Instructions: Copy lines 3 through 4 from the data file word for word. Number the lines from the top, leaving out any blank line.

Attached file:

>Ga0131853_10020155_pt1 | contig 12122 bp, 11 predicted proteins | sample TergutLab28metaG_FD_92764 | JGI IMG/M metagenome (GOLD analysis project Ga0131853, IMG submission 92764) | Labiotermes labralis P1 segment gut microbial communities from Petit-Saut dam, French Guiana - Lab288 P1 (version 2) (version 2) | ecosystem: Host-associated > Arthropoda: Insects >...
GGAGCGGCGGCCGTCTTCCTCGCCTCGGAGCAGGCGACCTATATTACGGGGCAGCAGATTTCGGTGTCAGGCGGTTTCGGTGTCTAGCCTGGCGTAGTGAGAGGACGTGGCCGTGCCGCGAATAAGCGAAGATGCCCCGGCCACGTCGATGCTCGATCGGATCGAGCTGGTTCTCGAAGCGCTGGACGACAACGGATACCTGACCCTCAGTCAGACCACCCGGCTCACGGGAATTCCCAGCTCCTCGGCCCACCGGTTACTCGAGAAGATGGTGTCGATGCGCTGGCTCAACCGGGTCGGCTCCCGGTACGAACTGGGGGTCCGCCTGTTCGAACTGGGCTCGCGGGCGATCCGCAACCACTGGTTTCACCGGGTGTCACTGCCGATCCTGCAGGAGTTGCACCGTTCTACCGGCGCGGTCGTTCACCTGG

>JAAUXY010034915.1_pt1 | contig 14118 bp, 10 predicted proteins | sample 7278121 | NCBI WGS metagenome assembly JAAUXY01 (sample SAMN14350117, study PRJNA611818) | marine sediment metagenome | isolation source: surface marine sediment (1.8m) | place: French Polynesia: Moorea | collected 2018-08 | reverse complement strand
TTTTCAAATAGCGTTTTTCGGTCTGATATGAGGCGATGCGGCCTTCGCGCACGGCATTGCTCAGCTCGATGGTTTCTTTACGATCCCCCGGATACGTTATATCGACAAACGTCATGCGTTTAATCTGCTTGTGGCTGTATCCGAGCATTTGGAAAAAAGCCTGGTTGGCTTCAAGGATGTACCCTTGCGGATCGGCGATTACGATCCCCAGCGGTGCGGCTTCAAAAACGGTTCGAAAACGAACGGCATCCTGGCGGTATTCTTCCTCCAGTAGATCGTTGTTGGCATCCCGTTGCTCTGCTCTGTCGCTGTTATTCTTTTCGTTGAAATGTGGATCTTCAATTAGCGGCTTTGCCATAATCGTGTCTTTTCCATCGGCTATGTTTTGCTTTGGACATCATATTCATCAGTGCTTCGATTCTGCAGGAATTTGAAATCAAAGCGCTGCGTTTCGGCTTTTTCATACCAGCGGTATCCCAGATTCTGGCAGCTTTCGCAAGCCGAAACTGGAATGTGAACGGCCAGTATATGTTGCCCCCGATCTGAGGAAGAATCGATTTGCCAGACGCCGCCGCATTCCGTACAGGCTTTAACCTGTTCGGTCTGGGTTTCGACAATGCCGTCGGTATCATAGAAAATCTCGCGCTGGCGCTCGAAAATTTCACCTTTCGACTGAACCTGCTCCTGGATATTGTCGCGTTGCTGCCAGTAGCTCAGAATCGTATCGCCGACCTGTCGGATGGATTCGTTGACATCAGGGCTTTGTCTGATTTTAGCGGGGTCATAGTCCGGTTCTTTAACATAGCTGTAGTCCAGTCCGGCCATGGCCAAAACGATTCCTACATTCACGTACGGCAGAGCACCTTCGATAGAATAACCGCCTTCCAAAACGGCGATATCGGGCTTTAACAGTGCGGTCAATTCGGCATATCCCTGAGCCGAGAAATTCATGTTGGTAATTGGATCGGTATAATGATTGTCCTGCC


>JAAUXY010034915.1_pt1 | contig 14118 bp, 10 predicted proteins | sample 7278121 | NCBI WGS metagenome assembly JAAUXY01 (sample SAMN14350117, study PRJNA611818) | marine sediment metagenome | isolation source: surface marine sediment (1.8m) | place: French Polynesia: Moorea | collected 2018-08 | reverse complement strand
TTTTCAAATAGCGTTTTTCGGTCTGATATGAGGCGATGCGGCCTTCGCGCACGGCATTGCTCAGCTCGATGGTTTCTTTACGATCCCCCGGATACGTTATATCGACAAACGTCATGCGTTTAATCTGCTTGTGGCTGTATCCGAGCATTTGGAAAAAAGCCTGGTTGGCTTCAAGGATGTACCCTTGCGGATCGGCGATTACGATCCCCAGCGGTGCGGCTTCAAAAACGGTTCGAAAACGAACGGCATCCTGGCGGTATTCTTCCTCCAGTAGATCGTTGTTGGCATCCCGTTGCTCTGCTCTGTCGCTGTTATTCTTTTCGTTGAAATGTGGATCTTCAATTAGCGGCTTTGCCATAATCGTGTCTTTTCCATCGGCTATGTTTTGCTTTGGACATCATATTCATCAGTGCTTCGATTCTGCAGGAATTTGAAATCAAAGCGCTGCGTTTCGGCTTTTTCATACCAGCGGTATCCCAGATTCTGGCAGCTTTCGCAAGCCGAAACTGGAATGTGAACGGCCAGTATATGTTGCCCCCGATCTGAGGAAGAATCGATTTGCCAGACGCCGCCGCATTCCGTACAGGCTTTAACCTGTTCGGTCTGGGTTTCGACAATGCCGTCGGTATCATAGAAAATCTCGCGCTGGCGCTCGAAAATTTCACCTTTCGACTGAACCTGCTCCTGGATATTGTCGCGTTGCTGCCAGTAGCTCAGAATCGTATCGCCGACCTGTCGGATGGATTCGTTGACATCAGGGCTTTGTCTGATTTTAGCGGGGTCATAGTCCGGTTCTTTAACATAGCTGTAGTCCAGTCCGGCCATGGCCAAAACGATTCCTACATTCACGTACGGCAGAGCACCTTCGATAGAATAACCGCCTTCCAAAACGGCGATATCGGGCTTTAACAGTGCGGTCAATTCGGCATATCCCTGAGCCGAGAAATTCATGTTGGTAATTGGATCGGTATAATGATTGTCCTGCC